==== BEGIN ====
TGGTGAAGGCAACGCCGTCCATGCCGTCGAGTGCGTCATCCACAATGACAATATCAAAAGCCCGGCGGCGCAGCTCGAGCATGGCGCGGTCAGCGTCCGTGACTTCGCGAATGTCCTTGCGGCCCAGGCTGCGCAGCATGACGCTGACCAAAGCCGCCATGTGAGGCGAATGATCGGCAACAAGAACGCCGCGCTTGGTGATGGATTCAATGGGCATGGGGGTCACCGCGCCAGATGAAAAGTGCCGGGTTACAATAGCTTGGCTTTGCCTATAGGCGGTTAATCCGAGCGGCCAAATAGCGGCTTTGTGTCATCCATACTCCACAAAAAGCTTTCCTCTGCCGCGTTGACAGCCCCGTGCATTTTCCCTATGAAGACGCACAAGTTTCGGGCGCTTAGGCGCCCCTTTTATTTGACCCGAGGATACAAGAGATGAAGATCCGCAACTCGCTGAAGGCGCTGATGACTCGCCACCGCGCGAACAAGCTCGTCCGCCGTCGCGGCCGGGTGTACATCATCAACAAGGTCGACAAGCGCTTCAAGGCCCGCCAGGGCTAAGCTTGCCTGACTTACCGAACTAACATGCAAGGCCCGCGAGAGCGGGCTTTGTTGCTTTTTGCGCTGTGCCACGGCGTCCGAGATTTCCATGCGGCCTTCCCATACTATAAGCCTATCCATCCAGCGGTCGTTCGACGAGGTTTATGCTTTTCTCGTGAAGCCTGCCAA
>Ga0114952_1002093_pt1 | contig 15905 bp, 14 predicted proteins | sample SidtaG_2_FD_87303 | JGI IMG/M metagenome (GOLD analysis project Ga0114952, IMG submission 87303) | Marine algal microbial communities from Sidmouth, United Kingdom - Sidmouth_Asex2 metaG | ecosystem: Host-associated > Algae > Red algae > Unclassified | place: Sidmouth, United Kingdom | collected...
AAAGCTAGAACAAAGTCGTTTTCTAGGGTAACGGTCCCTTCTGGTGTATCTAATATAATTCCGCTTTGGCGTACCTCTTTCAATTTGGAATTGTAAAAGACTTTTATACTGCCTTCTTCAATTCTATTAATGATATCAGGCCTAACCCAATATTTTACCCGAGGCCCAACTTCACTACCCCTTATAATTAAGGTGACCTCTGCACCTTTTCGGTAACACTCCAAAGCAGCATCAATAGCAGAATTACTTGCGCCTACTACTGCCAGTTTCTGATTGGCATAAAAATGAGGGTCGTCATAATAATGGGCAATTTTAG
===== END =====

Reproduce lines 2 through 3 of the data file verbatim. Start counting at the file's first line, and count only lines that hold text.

>Ga0114952_1002093_pt1 | contig 15905 bp, 14 predicted proteins | sample SidtaG_2_FD_87303 | JGI IMG/M metagenome (GOLD analysis project Ga0114952, IMG submission 87303) | Marine algal microbial communities from Sidmouth, United Kingdom - Sidmouth_Asex2 metaG | ecosystem: Host-associated > Algae > Red algae > Unclassified | place: Sidmouth, United Kingdom | collected...
AAAGCTAGAACAAAGTCGTTTTCTAGGGTAACGGTCCCTTCTGGTGTATCTAATATAATTCCGCTTTGGCGTACCTCTTTCAATTTGGAATTGTAAAAGACTTTTATACTGCCTTCTTCAATTCTATTAATGATATCAGGCCTAACCCAATATTTTACCCGAGGCCCAACTTCACTACCCCTTATAATTAAGGTGACCTCTGCACCTTTTCGGTAACACTCCAAAGCAGCATCAATAGCAGAATTACTTGCGCCTACTACTGCCAGTTTCTGATTGGCATAAAAATGAGGGTCGTCATAATAATGGGCAATTTTAG